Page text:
The San Diego Padres came damn close to pulling the hidden ball trick on leading Clown-Show All-Star vote-getter, Pablo Sandoval. The only problem the Padres ran into: pitcher Sean O’Sullivan doesn’t know how things work.

In the fifth inning of last night’s game, Pablo Sandoval hit his 10th double of the year — tying him with the great BJ Upton for 6th worst in the National League, minimum 300 plate appearances — and after waddling into second base, he asked umpire Laz Diaz for time. 180 feet is a long distance for Pablo and his 250 pound frame, so he needed some time to catch his breath.

Apparently, Everth Cabrera opportunistically used this break in the action to pretend he was giving the ball to pitcher Sean O’Sullivan — I say “apparently” because nowhere are we offered footage of what transpired while TV audiences were treated to several replays of Pablo’s 320-foot pop fly. What happened next confused everybody, particularly Pablo Sandoval.

As O’Sullivan stood behind the mound for an extended period of time, Hunter Pence dug in at the plate. Meanwhile, out at second base, Sandoval played with his plethora of armor that he wears while batting. It might have been a stall tactic, employed to ensure maximum recovery time from the aforementioned 180-foot jaunt. When Sandoval finally regained a steady supply of oxygen, he began to wander off the base, looking at something behind him, perhaps an attractive woman in the stands. He certainly was not looking the shortstop or second baseman. Cabrera scampered over to apply the tag, much to the amusement of Diaz, for O’Sullivan was standing atop the mound like an idiot:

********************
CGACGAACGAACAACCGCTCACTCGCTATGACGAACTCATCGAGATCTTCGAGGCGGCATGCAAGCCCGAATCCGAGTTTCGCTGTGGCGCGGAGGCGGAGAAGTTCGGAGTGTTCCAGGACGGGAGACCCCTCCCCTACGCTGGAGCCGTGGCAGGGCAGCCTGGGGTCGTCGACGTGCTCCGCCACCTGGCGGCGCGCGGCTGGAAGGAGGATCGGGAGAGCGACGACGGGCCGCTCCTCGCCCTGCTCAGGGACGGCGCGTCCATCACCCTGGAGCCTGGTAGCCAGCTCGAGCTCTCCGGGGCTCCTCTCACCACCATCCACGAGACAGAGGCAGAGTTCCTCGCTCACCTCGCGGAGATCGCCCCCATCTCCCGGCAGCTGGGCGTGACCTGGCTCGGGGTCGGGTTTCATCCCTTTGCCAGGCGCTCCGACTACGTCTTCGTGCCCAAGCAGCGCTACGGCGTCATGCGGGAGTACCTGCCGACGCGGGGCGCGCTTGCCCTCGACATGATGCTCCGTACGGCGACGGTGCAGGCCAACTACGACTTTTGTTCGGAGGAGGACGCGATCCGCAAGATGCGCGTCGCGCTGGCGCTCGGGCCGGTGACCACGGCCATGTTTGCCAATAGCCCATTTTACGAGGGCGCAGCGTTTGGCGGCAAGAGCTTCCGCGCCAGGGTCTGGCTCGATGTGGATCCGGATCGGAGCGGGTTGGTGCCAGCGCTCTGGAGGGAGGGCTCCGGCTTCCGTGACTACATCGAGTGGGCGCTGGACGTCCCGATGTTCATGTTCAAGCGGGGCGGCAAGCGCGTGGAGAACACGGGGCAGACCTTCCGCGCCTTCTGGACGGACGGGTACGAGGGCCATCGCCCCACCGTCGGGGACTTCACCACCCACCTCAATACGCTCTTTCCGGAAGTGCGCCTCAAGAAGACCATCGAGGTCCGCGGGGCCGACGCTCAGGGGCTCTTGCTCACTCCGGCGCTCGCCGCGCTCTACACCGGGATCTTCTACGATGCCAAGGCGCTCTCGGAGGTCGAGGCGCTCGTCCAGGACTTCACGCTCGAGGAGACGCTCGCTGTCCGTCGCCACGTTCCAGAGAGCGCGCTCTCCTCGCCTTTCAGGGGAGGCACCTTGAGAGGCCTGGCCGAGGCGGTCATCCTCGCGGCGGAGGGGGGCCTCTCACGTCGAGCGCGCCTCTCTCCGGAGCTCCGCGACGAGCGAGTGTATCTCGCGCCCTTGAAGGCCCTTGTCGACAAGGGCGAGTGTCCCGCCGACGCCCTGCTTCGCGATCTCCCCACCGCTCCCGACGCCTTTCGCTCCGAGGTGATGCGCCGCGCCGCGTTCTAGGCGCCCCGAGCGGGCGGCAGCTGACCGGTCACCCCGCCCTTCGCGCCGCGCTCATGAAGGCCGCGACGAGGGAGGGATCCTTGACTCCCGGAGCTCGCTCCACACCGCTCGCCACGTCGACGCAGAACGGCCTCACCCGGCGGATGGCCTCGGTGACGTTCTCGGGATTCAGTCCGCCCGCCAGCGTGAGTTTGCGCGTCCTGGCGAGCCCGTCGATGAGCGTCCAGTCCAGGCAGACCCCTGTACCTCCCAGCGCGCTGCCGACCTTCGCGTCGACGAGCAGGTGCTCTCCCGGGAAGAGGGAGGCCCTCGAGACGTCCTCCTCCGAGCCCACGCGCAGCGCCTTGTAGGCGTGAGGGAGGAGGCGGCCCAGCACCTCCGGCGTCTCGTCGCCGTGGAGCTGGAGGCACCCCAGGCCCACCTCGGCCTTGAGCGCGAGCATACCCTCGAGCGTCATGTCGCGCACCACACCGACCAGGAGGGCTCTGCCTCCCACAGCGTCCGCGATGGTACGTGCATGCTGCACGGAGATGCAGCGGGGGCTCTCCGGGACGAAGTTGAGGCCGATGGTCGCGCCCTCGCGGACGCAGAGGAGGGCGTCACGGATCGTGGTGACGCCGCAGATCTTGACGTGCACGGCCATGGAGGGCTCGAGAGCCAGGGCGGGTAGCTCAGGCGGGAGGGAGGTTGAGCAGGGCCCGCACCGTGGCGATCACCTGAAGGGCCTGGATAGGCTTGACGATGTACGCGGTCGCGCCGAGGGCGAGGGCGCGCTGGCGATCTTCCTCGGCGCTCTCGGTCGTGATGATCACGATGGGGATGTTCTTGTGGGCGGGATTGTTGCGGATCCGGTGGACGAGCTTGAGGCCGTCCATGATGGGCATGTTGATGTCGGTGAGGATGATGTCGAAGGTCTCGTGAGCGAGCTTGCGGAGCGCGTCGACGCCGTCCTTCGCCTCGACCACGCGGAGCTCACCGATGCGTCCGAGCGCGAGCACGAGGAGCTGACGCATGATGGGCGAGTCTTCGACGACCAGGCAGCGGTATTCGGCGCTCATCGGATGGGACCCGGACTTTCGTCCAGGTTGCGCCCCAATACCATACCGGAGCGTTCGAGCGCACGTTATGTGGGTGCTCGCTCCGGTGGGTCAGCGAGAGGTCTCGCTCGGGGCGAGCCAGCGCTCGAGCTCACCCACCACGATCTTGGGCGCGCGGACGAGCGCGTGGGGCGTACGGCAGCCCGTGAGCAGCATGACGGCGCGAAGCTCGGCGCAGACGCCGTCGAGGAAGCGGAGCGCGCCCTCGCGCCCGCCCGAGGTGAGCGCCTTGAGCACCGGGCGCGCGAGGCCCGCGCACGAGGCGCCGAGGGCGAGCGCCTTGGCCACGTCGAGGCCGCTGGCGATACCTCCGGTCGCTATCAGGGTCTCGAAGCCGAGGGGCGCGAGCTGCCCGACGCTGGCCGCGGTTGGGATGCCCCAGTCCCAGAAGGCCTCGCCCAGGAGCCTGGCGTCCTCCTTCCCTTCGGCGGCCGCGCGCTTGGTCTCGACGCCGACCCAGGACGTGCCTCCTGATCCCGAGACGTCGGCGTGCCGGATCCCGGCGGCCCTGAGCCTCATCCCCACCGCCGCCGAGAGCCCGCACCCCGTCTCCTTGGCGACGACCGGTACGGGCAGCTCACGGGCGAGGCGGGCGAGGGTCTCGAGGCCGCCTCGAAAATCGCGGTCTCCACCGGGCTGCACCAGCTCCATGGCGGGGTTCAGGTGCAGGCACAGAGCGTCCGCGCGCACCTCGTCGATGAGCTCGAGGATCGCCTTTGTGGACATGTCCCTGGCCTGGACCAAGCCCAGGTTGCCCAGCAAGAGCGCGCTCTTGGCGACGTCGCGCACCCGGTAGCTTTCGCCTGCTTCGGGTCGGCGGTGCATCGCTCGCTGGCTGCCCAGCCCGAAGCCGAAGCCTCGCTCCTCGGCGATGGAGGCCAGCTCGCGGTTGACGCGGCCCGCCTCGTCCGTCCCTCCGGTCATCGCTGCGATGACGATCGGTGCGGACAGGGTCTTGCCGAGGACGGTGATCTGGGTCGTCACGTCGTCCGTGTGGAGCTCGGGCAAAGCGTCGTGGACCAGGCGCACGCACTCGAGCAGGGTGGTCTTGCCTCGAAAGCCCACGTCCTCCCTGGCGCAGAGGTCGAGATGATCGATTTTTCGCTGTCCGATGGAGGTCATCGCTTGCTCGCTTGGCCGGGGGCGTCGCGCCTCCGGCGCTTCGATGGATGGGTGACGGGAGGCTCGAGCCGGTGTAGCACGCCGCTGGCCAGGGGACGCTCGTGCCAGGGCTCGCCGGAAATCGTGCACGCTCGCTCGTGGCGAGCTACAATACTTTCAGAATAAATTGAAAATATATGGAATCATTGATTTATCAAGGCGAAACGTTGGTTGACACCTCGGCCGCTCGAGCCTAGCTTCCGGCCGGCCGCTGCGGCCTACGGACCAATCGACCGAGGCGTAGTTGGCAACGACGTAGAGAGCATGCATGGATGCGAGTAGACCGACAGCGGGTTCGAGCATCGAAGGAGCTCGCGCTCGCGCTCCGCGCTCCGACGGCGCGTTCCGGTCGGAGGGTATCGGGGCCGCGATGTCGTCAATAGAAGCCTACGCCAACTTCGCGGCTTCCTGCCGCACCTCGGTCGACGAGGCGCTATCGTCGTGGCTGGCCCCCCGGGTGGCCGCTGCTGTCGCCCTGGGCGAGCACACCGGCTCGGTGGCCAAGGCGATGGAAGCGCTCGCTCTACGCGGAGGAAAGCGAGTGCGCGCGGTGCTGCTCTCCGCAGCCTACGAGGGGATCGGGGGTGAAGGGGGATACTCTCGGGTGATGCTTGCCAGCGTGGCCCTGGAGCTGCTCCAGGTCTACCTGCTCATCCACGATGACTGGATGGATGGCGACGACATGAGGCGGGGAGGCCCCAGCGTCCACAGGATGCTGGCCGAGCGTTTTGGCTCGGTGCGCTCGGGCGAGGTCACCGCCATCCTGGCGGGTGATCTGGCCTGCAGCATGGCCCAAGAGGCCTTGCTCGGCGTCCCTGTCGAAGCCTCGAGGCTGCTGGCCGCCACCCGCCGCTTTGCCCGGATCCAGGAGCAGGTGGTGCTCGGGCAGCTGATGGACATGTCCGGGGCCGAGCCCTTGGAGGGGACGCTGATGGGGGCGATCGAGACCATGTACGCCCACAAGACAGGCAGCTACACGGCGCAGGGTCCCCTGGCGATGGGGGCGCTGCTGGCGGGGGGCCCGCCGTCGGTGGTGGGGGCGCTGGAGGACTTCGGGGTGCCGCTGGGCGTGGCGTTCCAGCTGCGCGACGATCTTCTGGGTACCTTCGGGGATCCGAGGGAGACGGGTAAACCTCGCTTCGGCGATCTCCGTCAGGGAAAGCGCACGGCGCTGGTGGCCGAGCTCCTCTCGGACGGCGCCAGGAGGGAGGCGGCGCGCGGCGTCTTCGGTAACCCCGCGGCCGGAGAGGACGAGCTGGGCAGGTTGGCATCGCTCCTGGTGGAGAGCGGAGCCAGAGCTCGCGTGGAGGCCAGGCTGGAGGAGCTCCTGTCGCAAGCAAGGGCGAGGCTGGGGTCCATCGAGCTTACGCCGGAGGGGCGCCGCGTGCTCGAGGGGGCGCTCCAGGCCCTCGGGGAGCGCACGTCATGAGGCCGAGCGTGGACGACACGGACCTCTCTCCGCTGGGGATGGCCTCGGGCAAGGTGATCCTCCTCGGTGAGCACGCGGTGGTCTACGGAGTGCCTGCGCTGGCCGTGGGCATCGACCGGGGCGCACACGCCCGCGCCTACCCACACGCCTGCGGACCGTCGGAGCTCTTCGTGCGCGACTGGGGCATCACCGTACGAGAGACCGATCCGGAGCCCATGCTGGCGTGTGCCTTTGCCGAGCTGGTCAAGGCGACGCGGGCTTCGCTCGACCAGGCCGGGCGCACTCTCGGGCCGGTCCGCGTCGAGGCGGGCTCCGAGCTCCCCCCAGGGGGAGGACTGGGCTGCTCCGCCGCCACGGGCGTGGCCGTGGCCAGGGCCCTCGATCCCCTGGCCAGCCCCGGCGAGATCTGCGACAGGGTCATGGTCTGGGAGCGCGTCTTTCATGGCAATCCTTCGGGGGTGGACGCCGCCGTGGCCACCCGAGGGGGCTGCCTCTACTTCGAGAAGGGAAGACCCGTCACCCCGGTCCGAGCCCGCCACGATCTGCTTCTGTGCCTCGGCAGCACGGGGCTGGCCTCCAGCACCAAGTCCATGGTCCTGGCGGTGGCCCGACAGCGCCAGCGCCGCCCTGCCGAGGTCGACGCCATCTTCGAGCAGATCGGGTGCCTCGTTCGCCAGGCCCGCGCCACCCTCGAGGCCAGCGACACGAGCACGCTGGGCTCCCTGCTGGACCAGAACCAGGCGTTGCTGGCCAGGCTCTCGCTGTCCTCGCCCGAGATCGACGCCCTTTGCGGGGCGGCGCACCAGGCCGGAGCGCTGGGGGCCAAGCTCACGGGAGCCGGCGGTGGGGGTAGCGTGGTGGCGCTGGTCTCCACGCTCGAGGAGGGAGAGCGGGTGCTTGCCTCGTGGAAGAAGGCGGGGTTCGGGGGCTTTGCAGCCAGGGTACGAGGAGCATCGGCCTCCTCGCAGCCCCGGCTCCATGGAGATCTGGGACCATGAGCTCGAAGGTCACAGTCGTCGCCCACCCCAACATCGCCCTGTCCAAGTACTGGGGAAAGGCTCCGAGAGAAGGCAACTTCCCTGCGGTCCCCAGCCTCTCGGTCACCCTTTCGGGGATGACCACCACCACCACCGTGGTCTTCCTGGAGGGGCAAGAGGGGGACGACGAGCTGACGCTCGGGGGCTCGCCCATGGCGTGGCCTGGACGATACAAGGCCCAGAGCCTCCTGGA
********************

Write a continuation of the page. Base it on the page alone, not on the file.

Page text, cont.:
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O’Sullivan stands atop the mound like an idiot, while Pablo Sandoval stands like a panda-in-headlights.

The biggest problem with the execution of baseball’s oldest “trick”, seems to be the fact that Pablo had called timeout, causing the ball to be dead until O’Sullivan toed the rubber. Of course, if you toe the rubber without the ball in hand, a balk will be called.

The fact that the Padres had no idea what they were doing is overshadowed by the fact that Pablo Sandoval had no idea what he was doing. He did not even look at O’Sullivan before starting to take a lead off the base. Once he did look at O’Sullivan, he must have noticed O’Sullivan was not standing on the rubber. Still, he continued to take his lead. Why was he taking a lead? Baseball players generally learn when they are 13 years old that you never, under any circumstances, take a lead without the pitcher engaging the rubber. While it is possible that Sandoval is a 250-pound, 12 year-old — and, actually, that would explain a lot — that is not what his birth certificate says, and he should know better.

What did we learn from all this? That even if you are Pablo Sandoval, there are clowns who can be even clown-ier than you. Last night, the San Diego Padres demonstrated that shocking fact to perfection.